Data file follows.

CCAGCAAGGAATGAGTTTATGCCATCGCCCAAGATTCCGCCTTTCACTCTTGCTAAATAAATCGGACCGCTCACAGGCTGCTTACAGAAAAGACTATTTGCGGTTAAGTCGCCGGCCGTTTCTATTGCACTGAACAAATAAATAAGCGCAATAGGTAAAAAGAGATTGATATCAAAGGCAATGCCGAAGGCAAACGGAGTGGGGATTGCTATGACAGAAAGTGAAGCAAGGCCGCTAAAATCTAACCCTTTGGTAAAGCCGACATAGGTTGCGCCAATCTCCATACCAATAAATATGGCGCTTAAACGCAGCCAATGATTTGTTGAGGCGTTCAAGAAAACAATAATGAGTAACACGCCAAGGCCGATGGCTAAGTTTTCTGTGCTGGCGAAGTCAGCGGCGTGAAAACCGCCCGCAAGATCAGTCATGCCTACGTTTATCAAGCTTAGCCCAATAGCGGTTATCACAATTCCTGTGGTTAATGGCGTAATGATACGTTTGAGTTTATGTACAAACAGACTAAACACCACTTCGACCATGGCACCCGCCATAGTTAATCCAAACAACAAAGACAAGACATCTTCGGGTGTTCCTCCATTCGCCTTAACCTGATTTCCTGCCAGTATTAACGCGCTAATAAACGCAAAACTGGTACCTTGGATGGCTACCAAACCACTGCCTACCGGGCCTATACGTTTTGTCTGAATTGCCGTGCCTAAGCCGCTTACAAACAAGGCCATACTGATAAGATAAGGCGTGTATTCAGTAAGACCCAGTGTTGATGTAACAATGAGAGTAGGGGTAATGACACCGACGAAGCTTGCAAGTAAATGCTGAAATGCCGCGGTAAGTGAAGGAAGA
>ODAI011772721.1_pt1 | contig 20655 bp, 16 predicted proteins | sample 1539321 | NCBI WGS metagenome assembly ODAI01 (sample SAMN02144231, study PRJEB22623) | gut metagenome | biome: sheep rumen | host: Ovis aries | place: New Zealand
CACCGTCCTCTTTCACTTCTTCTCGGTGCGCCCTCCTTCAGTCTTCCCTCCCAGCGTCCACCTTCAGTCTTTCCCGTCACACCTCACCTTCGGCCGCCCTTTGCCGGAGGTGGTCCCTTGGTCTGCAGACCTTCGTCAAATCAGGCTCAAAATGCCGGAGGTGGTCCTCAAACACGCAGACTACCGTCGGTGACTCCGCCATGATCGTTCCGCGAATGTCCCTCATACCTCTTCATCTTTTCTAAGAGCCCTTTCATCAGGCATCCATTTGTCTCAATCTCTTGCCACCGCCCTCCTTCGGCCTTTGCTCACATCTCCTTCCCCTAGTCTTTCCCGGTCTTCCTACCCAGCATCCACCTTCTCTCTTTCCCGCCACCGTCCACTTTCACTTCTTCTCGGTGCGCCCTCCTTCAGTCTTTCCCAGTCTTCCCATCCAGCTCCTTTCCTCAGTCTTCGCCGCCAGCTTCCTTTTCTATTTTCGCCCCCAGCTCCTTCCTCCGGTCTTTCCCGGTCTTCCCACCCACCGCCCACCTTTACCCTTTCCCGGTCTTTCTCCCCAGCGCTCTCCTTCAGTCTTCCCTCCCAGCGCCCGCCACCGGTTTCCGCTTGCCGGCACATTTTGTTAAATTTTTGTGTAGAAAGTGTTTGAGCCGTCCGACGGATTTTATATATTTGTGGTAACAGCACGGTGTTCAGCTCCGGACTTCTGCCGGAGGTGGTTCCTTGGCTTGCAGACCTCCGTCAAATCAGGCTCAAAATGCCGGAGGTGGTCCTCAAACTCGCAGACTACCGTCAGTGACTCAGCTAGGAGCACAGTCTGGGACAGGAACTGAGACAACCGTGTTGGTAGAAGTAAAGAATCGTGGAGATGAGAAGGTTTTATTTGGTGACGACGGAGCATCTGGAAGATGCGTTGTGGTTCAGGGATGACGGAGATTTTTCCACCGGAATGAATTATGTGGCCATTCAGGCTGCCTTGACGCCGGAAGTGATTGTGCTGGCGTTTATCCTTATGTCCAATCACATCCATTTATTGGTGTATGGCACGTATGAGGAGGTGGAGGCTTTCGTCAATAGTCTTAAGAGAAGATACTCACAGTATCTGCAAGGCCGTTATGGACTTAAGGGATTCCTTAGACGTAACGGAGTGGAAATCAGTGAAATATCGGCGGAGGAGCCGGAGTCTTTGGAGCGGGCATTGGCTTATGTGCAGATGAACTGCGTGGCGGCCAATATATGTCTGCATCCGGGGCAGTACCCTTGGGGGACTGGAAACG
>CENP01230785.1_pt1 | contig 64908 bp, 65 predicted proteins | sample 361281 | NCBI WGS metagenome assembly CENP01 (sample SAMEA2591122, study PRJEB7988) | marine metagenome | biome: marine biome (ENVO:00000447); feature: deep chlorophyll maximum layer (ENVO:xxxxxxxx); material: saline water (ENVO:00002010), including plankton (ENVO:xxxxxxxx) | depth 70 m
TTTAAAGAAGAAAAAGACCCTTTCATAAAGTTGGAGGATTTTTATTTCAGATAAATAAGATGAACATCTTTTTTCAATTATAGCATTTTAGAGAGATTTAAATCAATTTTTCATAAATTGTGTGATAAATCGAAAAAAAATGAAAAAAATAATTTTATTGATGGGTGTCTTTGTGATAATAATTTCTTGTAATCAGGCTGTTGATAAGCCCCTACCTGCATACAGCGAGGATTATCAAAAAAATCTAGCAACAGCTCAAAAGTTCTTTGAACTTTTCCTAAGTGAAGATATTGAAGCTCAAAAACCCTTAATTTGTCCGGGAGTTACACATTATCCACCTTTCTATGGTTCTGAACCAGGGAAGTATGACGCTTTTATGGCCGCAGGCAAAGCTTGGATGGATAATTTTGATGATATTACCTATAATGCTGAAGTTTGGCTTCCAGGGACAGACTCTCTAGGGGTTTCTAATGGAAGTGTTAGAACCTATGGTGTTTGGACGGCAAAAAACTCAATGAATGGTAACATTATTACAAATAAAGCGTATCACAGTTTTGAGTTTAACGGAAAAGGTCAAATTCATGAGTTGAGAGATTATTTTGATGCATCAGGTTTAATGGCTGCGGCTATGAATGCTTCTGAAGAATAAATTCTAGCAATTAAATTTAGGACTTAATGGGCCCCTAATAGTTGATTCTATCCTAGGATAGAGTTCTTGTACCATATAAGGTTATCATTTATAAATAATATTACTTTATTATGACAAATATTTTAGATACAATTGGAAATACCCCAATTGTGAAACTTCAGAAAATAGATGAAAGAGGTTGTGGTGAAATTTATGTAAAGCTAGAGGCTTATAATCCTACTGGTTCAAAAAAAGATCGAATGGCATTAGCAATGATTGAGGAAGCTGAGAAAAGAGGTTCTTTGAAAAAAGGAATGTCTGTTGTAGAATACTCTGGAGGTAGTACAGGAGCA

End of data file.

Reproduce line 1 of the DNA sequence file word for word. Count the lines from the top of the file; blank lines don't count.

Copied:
CCAGCAAGGAATGAGTTTATGCCATCGCCCAAGATTCCGCCTTTCACTCTTGCTAAATAAATCGGACCGCTCACAGGCTGCTTACAGAAAAGACTATTTGCGGTTAAGTCGCCGGCCGTTTCTATTGCACTGAACAAATAAATAAGCGCAATAGGTAAAAAGAGATTGATATCAAAGGCAATGCCGAAGGCAAACGGAGTGGGGATTGCTATGACAGAAAGTGAAGCAAGGCCGCTAAAATCTAACCCTTTGGTAAAGCCGACATAGGTTGCGCCAATCTCCATACCAATAAATATGGCGCTTAAACGCAGCCAATGATTTGTTGAGGCGTTCAAGAAAACAATAATGAGTAACACGCCAAGGCCGATGGCTAAGTTTTCTGTGCTGGCGAAGTCAGCGGCGTGAAAACCGCCCGCAAGATCAGTCATGCCTACGTTTATCAAGCTTAGCCCAATAGCGGTTATCACAATTCCTGTGGTTAATGGCGTAATGATACGTTTGAGTTTATGTACAAACAGACTAAACACCACTTCGACCATGGCACCCGCCATAGTTAATCCAAACAACAAAGACAAGACATCTTCGGGTGTTCCTCCATTCGCCTTAACCTGATTTCCTGCCAGTATTAACGCGCTAATAAACGCAAAACTGGTACCTTGGATGGCTACCAAACCACTGCCTACCGGGCCTATACGTTTTGTCTGAATTGCCGTGCCTAAGCCGCTTACAAACAAGGCCATACTGATAAGATAAGGCGTGTATTCAGTAAGACCCAGTGTTGATGTAACAATGAGAGTAGGGGTAATGACACCGACGAAGCTTGCAAGTAAATGCTGAAATGCCGCGGTAAGTGAAGGAAGA